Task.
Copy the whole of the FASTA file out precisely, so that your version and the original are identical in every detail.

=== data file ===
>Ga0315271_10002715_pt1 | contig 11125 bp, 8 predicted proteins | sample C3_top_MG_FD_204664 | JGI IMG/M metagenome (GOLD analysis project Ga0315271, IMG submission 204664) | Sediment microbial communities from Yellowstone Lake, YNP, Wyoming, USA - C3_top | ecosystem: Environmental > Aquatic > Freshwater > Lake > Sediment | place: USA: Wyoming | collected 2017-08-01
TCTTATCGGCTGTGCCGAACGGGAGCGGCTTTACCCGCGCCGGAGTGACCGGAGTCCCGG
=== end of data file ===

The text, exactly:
>Ga0315271_10002715_pt1 | contig 11125 bp, 8 predicted proteins | sample C3_top_MG_FD_204664 | JGI IMG/M metagenome (GOLD analysis project Ga0315271, IMG submission 204664) | Sediment microbial communities from Yellowstone Lake, YNP, Wyoming, USA - C3_top | ecosystem: Environmental > Aquatic > Freshwater > Lake > Sediment | place: USA: Wyoming | collected 2017-08-01
TCTTATCGGCTGTGCCGAACGGGAGCGGCTTTACCCGCGCCGGAGTGACCGGAGTCCCGG